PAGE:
11




24, 2012, the PJM Board of Managers canceled the PATH project, which it had suspended in February 2011. As a result, approximately $62 million and approximately $59 million in costs incurred by PATH-Allegheny and PATH-WV, respectively, were reclassified from net property, plant and equipment to a regulatory asset for future recovery. On September 28, 2012, those companies requested authorization from FERC to recover the costs with a proposed return on equity of 10.9% (10.4% base plus 0.5% RTO membership) from PJM customers over the next five years. Several parties protested the request. On November 30, 2012, FERC issued an order denying the 0.5% return on equity adder for RTO membership and allowing the tariff changes enabling recovery of these costs to become effective on December 1, 2012, subject to settlement judge procedures and hearing if the parties do not agree to a settlement. The issues subject to settlement include the prudence of the costs, the base return on equity and the period of recovery. PATH-Allegheny and PATH-WV are currently engaged in settlement discussions with the other parties. Depending on the outcome of a possible settlement or hearing, if settlement is not achieved, PATH-Allegheny and PATH-WV may be required to refund certain amounts that have been collected under their formula rate.

PATH-Allegheny and PATH-WV have requested rehearing of FERC's denial of the 0.5% return on equity adder for RTO membership; that request for rehearing remains pending before FERC. In addition, FERC has consolidated for settlement judge procedures and hearing purposes three formal challenges to the PATH formula rate annual updates submitted to FERC in June 2010, June 2011 and June 2012, with the September 28, 2012 filing for recovery of costs associated with the cancellation of the PATH project.

Hydroelectric Asset Sale

On September 4, 2013, certain of FirstEnergy’s subsidiaries submitted filings with FERC for authorization to sell eleven hydroelectric power plant projects to subsidiaries of Harbor Hydro Holdings, LLC (Harbor Hydro), a subsidiary of LS Power Equity Partners II, LP (LS Power). The eleven hydroelectric projects are: the Seneca Pumped Storage Project, Allegheny Lock & Dam No. 5, Allegheny Lock & Dam No. 6, the Lake Lynn Project, the Millville Hydro Project, the Dam No. 4 Project, the Dam No. 5 Project, and four additional projects located in Shenandoah, Front Royal and Luray, Virginia. The eleven projects have a combined generating capacity of approximately 527 MW. On February 12, 2014, the sale of the hydroelectric power plants to LS Power closed for approximately $395 million. See Note 20, Discontinued Operations and Assets Held for Sale for additional information regarding the assets sold.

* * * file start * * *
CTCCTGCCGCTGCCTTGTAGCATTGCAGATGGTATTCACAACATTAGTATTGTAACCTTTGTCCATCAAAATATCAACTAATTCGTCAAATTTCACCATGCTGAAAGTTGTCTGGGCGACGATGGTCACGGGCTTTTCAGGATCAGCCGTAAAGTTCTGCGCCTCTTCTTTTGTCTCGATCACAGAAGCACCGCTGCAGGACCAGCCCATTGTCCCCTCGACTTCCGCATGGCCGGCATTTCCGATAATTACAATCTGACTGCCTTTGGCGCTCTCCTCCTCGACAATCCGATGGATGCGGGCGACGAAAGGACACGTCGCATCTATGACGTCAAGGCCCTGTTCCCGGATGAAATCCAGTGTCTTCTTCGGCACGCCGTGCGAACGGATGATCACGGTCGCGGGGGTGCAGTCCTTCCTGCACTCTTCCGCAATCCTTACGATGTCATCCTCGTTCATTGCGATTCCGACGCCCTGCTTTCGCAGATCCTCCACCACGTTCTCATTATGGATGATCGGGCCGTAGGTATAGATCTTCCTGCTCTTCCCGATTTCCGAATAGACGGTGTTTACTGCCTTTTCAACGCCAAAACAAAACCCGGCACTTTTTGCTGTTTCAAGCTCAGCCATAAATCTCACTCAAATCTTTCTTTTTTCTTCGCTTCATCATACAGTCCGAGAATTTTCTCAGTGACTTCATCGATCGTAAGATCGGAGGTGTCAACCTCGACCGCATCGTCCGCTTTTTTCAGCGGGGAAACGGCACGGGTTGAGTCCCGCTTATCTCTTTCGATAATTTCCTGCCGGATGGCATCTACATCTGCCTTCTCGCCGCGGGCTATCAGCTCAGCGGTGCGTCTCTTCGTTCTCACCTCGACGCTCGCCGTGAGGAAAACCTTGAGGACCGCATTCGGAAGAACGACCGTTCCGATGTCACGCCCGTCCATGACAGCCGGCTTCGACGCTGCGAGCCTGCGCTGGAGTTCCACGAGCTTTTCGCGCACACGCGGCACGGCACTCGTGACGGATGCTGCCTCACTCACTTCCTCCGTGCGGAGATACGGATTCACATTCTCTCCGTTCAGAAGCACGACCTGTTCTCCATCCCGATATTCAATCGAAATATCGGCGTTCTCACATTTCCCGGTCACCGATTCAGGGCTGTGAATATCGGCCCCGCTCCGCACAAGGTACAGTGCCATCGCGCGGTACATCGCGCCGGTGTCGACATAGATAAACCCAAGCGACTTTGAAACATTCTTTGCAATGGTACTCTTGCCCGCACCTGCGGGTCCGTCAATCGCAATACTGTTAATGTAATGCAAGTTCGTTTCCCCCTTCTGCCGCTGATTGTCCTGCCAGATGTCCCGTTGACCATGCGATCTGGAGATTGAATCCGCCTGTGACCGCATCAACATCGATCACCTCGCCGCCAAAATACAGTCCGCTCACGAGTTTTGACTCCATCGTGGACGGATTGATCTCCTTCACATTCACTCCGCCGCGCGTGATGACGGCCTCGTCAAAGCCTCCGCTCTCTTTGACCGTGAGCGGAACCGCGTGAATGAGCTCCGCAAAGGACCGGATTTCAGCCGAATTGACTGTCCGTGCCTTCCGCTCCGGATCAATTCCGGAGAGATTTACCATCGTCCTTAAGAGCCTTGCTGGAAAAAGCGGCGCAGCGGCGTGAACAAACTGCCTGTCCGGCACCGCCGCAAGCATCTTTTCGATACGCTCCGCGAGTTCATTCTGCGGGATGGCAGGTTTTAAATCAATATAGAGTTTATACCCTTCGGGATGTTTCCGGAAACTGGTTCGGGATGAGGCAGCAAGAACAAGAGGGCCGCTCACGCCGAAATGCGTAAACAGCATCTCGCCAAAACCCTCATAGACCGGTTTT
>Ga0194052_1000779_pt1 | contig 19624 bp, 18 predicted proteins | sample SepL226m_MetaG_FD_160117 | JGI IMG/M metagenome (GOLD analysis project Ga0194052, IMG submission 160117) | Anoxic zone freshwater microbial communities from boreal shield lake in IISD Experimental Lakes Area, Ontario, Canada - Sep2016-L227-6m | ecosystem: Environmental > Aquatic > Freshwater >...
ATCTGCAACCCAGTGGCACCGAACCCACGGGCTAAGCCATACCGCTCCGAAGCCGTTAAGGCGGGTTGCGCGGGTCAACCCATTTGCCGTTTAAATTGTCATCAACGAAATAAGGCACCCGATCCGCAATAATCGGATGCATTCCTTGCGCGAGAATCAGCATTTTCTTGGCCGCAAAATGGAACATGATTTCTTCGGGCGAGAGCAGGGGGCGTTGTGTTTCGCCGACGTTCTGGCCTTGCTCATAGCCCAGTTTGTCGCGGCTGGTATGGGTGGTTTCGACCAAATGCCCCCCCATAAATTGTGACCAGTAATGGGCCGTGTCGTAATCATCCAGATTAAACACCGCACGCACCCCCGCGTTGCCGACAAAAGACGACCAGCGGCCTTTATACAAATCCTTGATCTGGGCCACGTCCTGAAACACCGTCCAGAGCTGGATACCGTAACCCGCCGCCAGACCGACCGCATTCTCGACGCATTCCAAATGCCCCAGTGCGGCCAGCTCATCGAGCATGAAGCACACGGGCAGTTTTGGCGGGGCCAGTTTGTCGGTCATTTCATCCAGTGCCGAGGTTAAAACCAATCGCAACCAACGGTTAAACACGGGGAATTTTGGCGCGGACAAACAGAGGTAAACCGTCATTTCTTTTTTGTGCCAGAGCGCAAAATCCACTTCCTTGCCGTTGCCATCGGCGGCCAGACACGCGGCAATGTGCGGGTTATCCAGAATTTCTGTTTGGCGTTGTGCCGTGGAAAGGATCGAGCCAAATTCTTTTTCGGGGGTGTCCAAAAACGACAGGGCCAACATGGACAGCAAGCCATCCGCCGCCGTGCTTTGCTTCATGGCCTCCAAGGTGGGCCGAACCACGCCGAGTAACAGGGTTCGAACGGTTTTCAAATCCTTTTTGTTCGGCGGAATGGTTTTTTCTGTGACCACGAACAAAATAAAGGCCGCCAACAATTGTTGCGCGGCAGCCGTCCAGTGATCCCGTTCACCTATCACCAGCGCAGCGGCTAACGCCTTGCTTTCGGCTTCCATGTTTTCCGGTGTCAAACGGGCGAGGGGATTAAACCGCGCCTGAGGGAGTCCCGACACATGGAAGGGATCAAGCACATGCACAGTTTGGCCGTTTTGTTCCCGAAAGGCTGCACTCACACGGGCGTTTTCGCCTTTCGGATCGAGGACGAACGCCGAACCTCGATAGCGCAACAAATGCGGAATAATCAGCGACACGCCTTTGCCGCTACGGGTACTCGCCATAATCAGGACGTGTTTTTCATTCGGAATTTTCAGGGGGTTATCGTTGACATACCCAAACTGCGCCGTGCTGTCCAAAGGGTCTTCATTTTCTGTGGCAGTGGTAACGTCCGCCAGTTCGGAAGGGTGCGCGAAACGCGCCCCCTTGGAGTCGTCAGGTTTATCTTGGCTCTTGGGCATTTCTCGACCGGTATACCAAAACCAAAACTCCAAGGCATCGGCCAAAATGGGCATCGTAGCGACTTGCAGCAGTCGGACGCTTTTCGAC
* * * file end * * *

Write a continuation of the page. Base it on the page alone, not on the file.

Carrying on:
MISO Capacity Portability

On June 11, 2012, FERC issued a Notice of Request for Comments regarding whether existing rules on transfer capability act as barriers to the delivery of capacity between MISO and PJM. FERC is responding to suggestions from MISO and the MISO stakeholders that PJM's rules regarding the criteria and qualifications for external generation capacity resources be changed to ease participation by resources that are located in MISO in PJM's RPM capacity auctions. FirstEnergy submitted comments and reply comments in August 2012. In the fall of 2012, FirstEnergy participated in certain stakeholder meetings to review various proposals advanced by MISO. Although none of MISO's proposals attracted significant stakeholder support, in January 2013, MISO filed a pleading with FERC that renewed many of the arguments advanced in prior MISO filings and asked FERC to take expedited action to address MISO's allegations. FirstEnergy and other parties subsequently submitted filings arguing that MISO's concerns largely are without foundation and suggesting that FERC order that the remaining concerns be addressed in the existing stakeholder process that is described in the PJM/MISO Joint Operating Agreement. On April 2, 2013, FERC issued an order directing MISO and PJM to make presentations to FERC regarding ongoing regional efforts to address whether barriers to transfer capability exist between the MISO and PJM regions and the actions the FERC should take to address any such barriers. The RTOs presented their respective positions to FERC on June 20, 2013 and provided additional information regarding their stakeholder prioritization survey, in response to a FERC request on June 27, 2013. On September 26, 2013, the RTOs jointly submitted an informational filing providing a description of and schedule for their Joint and Common Market initiatives. On December 19, 2013, FERC issued an order directing that FERC staff are to attend the “joint and common market” stakeholder meetings for the purpose of monitoring progress on the initiatives described in the September 26, 2013 joint informational filing and establishing a new proceeding to reflect the broadened scope of issues contemplated by that filing and the RTOs' joint and common market initiatives. FERC has not acted on the presentations, and the RTOs and affected parties are working to address the MISO's proposal in stakeholder proceedings. Changes to the criteria and qualifications for participation in the PJM RPM capacity auctions could have a significant impact on the outcome of those auctions, including a negative impact on the prices at which those auctions would clear.